How to Get Your Daughter to Hear You

My dad and I sat across the table from each other at Thanksgiving talking about life — life since my mom passed away, what life was like when I was little, what life will be like for my baby girl. Somehow in a roundabout way I don’t even remember, we landed on the subject of young adult children not listening to their parents’ advice.

“Sometimes no matter what you say, though, she’s not going to hear you,” my dad made the comment and swooped right into the next sentence. Probably so that I wouldn’t come back with a rebuttal. I knew who the “she” was in his statement. He was referring to me.

After college I started dating this guy I grew up with. All through high school and college we were the best of friends. We hung out during the holidays and any time I was home. We even went to church together with his family. It seemed natural when after college we decided to start dating.

If you want her to hear you, will you build a relationship first?

The only problem was there were some red flags. He had some issues that those closest to me knew I should be cautious about. I talked boldly to my then boyfriend about these concerns I was hearing. He adamantly denied it.

So I trusted him. And we dated for four years.

At the end of those four years, by the grace of God, we broke up. He then revealed that he was in fact my parents were right about their concerns.

If I had the opportunity to ask my mom about it today, I’m sure she would tell me that she warned me. Even though I knew my parents were suspicious, just like I knew other people were, I don’t remember having any serious conversations about her concerns. I don’t remember any heart-to-heart conversations. I don’t remember her pleading with me to end the relationship. If she did, I simply didn’t hear her.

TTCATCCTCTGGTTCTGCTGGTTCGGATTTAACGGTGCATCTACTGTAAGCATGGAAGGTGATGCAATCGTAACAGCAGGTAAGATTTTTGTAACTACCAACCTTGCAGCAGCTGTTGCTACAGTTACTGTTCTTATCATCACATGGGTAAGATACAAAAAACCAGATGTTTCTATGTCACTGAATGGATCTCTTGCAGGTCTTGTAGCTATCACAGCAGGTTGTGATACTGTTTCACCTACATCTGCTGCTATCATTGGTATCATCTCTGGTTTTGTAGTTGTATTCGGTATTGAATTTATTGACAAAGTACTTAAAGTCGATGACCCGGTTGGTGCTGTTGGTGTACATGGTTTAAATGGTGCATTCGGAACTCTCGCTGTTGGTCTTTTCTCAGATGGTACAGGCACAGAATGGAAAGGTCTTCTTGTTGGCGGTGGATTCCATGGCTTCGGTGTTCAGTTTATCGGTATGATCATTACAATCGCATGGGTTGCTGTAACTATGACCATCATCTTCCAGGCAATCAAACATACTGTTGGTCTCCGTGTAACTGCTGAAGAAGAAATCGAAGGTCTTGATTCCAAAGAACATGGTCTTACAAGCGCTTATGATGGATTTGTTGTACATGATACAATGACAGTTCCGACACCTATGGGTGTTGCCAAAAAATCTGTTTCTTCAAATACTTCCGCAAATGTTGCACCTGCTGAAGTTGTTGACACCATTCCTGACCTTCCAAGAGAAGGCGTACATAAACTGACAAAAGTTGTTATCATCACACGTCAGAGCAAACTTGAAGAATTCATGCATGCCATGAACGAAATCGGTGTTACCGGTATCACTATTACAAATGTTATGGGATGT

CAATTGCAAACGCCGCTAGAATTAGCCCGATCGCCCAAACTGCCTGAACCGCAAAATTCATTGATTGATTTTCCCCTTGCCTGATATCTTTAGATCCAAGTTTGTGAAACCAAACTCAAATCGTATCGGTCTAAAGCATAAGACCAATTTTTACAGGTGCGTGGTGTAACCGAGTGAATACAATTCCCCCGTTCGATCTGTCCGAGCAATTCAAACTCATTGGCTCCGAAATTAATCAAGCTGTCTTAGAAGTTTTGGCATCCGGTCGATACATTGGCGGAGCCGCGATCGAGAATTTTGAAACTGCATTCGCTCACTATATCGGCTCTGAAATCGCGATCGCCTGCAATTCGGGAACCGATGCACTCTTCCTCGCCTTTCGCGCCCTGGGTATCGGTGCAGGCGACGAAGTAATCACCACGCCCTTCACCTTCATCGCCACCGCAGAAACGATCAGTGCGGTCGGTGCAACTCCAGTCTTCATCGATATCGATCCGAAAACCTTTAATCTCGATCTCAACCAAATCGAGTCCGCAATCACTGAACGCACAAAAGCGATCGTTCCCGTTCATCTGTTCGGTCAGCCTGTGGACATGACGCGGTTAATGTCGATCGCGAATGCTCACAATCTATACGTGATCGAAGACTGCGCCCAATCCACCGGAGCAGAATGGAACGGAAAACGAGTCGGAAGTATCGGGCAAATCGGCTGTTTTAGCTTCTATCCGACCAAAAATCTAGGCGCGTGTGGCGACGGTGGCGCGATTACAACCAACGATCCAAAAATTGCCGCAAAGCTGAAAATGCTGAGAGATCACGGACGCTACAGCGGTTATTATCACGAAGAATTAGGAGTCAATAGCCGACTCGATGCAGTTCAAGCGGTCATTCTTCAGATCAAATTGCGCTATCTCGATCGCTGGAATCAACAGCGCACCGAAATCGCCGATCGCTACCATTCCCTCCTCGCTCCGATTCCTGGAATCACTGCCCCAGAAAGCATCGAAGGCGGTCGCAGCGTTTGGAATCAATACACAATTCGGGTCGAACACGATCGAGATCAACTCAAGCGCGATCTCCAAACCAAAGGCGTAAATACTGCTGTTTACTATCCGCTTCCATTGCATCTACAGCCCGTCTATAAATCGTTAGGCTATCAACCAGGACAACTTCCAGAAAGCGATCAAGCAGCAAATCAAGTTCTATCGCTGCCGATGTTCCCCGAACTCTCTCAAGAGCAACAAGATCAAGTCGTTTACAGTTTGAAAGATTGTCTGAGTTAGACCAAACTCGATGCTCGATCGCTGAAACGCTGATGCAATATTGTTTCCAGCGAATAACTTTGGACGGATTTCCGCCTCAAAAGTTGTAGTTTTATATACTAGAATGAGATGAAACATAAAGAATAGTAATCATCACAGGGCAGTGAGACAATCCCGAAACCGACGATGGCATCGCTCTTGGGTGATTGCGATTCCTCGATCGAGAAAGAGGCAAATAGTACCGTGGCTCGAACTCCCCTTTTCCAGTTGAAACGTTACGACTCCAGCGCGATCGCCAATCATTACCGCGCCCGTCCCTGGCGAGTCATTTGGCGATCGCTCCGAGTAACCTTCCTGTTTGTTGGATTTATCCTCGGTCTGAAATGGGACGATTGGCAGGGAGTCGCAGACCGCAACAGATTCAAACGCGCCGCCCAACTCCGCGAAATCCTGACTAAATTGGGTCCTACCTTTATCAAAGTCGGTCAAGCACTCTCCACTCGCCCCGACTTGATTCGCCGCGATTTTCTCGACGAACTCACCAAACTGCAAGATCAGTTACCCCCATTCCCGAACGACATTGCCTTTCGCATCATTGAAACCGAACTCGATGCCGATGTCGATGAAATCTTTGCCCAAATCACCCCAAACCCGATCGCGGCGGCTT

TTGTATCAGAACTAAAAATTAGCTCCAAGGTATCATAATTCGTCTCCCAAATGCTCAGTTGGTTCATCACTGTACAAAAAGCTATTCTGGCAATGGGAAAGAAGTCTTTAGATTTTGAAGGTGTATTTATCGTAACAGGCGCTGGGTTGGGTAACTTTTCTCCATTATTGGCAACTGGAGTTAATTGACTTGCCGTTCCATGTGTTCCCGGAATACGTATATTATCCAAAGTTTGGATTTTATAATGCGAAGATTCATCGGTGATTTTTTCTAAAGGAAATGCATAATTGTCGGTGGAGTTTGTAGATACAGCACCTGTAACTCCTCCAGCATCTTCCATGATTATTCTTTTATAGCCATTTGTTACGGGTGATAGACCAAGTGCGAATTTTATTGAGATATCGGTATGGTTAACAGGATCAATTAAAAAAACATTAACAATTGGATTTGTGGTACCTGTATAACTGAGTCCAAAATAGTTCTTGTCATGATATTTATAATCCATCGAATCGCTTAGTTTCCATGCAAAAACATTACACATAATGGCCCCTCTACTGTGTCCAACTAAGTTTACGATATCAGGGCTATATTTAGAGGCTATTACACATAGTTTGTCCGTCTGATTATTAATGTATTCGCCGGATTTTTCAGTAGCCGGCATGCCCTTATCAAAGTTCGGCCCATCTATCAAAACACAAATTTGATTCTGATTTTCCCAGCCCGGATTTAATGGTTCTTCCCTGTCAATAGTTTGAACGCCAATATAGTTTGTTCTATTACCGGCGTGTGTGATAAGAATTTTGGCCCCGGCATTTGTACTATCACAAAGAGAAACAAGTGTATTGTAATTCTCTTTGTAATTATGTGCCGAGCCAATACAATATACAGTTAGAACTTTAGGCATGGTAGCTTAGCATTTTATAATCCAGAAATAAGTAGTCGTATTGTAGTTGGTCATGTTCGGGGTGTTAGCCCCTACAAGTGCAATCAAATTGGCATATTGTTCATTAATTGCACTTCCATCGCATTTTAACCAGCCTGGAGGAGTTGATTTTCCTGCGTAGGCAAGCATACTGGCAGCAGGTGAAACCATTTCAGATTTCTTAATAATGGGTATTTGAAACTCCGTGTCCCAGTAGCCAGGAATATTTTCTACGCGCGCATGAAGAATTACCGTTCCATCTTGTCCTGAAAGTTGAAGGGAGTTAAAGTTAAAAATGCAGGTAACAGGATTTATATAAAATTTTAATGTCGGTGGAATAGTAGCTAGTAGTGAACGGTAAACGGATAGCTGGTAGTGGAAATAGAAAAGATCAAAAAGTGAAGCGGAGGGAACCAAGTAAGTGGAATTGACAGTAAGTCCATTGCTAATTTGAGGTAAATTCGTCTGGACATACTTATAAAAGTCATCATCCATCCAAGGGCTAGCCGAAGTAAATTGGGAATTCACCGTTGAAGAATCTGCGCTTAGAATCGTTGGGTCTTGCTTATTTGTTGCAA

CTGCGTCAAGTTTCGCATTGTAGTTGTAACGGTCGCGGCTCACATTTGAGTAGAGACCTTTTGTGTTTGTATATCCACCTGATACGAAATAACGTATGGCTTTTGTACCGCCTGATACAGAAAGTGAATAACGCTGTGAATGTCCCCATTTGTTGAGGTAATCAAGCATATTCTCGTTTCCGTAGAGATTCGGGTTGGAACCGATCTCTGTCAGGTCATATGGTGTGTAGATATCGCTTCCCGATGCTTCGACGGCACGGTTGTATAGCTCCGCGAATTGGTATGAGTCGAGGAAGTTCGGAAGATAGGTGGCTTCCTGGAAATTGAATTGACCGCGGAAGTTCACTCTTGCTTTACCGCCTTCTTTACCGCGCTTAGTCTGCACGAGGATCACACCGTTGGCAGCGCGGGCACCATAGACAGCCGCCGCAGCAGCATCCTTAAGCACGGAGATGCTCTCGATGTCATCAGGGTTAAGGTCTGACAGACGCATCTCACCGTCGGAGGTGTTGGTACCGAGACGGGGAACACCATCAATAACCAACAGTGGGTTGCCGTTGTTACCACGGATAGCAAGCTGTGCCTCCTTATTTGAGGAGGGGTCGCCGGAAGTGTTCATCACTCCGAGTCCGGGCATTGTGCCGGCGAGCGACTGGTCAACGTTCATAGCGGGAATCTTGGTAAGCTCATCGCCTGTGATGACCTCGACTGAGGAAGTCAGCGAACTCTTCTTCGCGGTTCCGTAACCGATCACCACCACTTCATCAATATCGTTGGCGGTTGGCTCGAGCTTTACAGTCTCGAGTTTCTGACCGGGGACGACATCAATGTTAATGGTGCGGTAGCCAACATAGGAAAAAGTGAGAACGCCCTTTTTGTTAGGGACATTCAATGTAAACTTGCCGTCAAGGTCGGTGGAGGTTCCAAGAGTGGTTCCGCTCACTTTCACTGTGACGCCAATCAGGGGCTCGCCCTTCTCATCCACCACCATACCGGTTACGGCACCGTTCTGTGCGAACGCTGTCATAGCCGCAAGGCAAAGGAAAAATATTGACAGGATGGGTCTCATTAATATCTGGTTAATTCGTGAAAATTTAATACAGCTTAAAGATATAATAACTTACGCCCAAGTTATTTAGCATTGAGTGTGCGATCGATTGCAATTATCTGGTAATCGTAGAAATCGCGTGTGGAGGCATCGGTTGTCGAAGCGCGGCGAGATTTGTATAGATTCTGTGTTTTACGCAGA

As my dad sat across the table from me this past Thanksgiving and heeded advice about children not hearing their parents, I immediately thought of my side of the story.

If you want your daughter to hear you, build a relationship first.

How many countless stories do we hear parents tell about their young adult children starting out into the world making one bad choice that then leads to another and then another? The parent sees the consequences as if they can predict the future with pristine accuracy. And typically their fortune-telling is indeed accurate.

Maybe they sit their children down, tell them what they see, plead, even cry. But even though their children are listening, they don’t hear them. The mistakes continue. The writing on the wall continues to be written.

I take complete responsibility for my dating mistake – or sin if you want to be honest. God told me something wasn’t right. God told me to get out. For many reasons I didn’t listen. I disobeyed, and I own it.

However, now looking back as an adult woman with a baby girl herself, I can’t help but wonder what my mom’s words would have sounded like had we had a relationship.

You see, my mom and I weren’t estranged, but we never had a relationship where deep, personal life lessons were shared about dating and men and marriage and sexuality. Our relationship was more of a “How’s the weather?” type. We simply didn’t talk about life’s deep, confusing questions. And I would never have brought them up for fear of being misunderstood.

I’m just starting off on the whole motherhood journey. My baby girl is only 14 months old. There’s no doubt I know practically nothing about being a mom to an adolescent or a young woman. But I do know what it’s like to be a daughter. I know what a daughter needs because I know what I needed.

I needed a relationship with my mom.

A relationship that didn’t start when life got messy.

A relationship that was built over years.

A relationship where roots of trust and unconditional love and acceptance grew deep over time.

I can’t help but think that if we had the relationship built deep over time, I would have had ears to hear my mom when it was most important.

Yes, this is the opinion of a young mom who’s hopeful that my baby girl will one day hear me. But it’s also the longing of a daughter who wishes she had a mom who invested into a relationship with me when I was young, so that I would have had ears to hear her at the most important times of my life.

If you want your daughter to hear you, will you spend the time to build a relationship with her first?